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Syria Faces New Questions on Chemical-Arms Records

A banner seen in the Syrian city of Homs on Tuesday shows President Bashar Assad alongside the Arabic-language slogan, "We build it together." Assad's government is reportedly under international pressure to explain discrepancies between its declared chemical-warfare assets and separate findings. A banner seen in the Syrian city of Homs on Tuesday shows President Bashar Assad alongside the Arabic-language slogan, "We build it together." Assad's government is reportedly under international pressure to explain discrepancies between its declared chemical-warfare assets and separate findings. (Joseph Eid/AFP/Getty Images)

Envoys said Syria's regime is facing international pressure to explain findings apparently at odds with its declared chemical-arms inventory, Reuters reports.

The conflicting information reportedly came up during a confidential Wednesday update to the U.N. Security Council by Sigrid Kaag, head of an effort to oversee the elimination of President Bashar Assad's chemical arsenal. Assad's government agreed to eliminate the materials last year, though it never accepted responsibility for an August nerve-gas strike that prompted military threats from abroad.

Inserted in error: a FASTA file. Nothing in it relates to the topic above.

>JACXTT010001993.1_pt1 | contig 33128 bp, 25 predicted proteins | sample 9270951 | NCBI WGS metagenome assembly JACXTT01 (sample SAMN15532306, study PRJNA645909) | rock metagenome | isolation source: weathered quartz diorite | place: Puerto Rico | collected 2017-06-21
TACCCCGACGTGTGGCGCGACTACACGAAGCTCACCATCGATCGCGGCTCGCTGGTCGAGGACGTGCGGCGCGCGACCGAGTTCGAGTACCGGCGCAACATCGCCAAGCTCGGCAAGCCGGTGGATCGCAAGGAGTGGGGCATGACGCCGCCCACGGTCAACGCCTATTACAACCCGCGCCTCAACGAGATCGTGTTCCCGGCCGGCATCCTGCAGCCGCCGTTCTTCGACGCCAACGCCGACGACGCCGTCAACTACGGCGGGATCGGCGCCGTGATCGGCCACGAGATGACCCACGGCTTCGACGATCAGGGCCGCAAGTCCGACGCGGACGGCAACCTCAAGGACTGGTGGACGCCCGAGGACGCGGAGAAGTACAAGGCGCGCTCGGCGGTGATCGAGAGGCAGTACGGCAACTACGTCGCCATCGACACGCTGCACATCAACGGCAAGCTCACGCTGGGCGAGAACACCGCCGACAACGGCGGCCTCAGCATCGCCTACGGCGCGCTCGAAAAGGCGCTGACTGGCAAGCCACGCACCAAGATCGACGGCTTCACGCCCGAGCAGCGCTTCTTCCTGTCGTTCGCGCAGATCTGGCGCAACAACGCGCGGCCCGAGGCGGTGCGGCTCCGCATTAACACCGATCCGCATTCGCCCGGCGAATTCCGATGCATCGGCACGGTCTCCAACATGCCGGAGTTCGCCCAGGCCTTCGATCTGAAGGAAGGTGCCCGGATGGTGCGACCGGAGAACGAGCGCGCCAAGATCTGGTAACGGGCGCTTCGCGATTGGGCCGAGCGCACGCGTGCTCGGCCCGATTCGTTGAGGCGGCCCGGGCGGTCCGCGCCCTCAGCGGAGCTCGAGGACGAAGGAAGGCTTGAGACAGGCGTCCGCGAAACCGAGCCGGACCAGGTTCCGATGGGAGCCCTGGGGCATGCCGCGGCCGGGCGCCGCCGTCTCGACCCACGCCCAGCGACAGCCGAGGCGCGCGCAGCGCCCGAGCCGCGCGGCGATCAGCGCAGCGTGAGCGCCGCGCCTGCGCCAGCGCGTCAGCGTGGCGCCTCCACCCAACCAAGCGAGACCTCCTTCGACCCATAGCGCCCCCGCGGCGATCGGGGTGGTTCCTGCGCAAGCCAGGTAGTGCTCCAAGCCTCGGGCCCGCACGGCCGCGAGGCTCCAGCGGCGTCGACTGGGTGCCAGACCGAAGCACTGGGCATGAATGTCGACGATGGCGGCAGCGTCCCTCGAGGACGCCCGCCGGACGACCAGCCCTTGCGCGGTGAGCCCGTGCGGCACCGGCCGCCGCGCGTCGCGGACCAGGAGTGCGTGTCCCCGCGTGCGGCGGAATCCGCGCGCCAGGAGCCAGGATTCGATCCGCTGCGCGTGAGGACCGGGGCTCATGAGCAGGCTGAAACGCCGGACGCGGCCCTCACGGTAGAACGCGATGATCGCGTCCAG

A Western participant in Wednesday's meeting described the apparent chemical-inventory "discrepancies" as more than standard inconsistencies, and said regime declarations did not account for the full stockpile. Data obtained by Washington and other governments suggests Damascus may be concealing materials, the Associated Press reported.

Speaking after the closed-door discussion, Kaag told journalists that specialists addressed lingering concerns during two visits to Syria. She said they would give a June 17 briefing to the governing board of the Organization for the Prohibition of Chemical Weapons.

Assad's government has given other nations custody of all but 7.2 percent of its reported chemical stockpile. Kaag reaffirmed that completing the destruction this month is now impossible. The final material remains locked in place by fighting near Damascus.

Kaag said moving the cache to a coastal pick-up point "is very, very critical," and she would travel to the Syrian capital within days to press for its rapid transfer.

Separately, she said investigators last week wrapped up a trip to Syria to examine allegations of chlorine-gas strikes in the country. It was uncertain if they reached the scene of any reported strike, according to AP.

"They will continue their work from [The Hague, Netherlands,] and collect as much information and evidence as possible," she said.

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